Woody Company is a small sole-proprietorship that specializes in the manufacture of high quality bar stools. Currently, three types of bar stools are marketed with increases in standing orders currently reaching $750,000. Mr. Woody has decided to expand his organization to and aggressively pursue the market, but realizes that issues with defective wood from his suppliers, manufacturing quality defects and problems associated with late delivery of his finished product has impacted his profit margin (Bateman & Snell, 2007, p. 317). My assistance has been solicited to optimize the organizational structure, recommend pay structure and determine work allocation within the company.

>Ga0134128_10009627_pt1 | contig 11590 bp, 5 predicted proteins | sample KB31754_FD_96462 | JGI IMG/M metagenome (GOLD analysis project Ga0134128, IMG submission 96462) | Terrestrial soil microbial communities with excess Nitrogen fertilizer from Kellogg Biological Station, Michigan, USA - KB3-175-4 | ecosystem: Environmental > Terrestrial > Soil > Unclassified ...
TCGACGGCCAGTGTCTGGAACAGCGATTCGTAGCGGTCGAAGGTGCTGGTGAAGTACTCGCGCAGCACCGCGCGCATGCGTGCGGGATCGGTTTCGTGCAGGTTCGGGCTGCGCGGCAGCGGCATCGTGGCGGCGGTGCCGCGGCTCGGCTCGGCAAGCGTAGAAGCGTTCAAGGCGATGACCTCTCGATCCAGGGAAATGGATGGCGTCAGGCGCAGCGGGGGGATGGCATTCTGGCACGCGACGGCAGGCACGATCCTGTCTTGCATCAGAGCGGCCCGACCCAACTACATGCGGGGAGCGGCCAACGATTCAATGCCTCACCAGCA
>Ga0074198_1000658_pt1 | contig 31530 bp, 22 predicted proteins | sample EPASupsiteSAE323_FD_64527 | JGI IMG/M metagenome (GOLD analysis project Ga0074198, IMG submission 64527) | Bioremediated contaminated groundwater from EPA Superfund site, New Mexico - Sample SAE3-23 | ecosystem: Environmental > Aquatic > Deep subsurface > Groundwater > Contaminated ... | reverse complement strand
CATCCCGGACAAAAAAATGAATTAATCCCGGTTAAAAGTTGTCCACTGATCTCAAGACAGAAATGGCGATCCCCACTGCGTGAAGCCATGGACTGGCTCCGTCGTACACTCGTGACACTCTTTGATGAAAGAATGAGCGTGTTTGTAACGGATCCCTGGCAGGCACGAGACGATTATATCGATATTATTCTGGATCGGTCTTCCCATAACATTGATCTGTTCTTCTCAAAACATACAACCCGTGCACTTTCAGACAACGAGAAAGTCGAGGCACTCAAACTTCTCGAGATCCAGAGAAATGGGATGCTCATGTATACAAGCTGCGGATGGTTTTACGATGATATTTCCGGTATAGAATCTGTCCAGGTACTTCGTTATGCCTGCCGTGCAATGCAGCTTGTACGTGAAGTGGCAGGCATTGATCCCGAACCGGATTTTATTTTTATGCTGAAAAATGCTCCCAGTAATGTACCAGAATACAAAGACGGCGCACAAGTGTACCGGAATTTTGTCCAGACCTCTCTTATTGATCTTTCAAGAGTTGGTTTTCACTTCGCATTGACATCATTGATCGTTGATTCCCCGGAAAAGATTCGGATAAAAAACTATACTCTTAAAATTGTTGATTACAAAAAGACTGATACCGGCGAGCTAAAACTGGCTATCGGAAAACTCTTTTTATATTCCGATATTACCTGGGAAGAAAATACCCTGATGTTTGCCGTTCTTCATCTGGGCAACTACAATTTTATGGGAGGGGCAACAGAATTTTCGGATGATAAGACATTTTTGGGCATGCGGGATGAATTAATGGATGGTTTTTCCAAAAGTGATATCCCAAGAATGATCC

A small company is, by definition, one that employs less than 500 employees (Hatten, 2007, p. 5). This is only relevant from the prospective that being a small business by definition allows for certain assistance from the Small Business Administration and tax code specifications. More importantly, the small business is a mindset of operation that will capitalize on the potential strength of flexibility and responsiveness that can only be exercised with a company that “can move fast, can provide quality goods and services to targeted market niches, and can inspire greater involvement from their people” (Bateman & Snell, 2007, p. 298). Mr. Woody has provided a mission and vision statement for his company that states the following: “To manufacture world-class products that are competitive in the world market in quality, reliability, performance, and profitability (and) to create a culture where pride, ownership, employment security, and trust are a way of life” (Bateman & Snell, 2007, p. 317). What follows is a plan that will meet these expectations and provide opportunity for increased growth.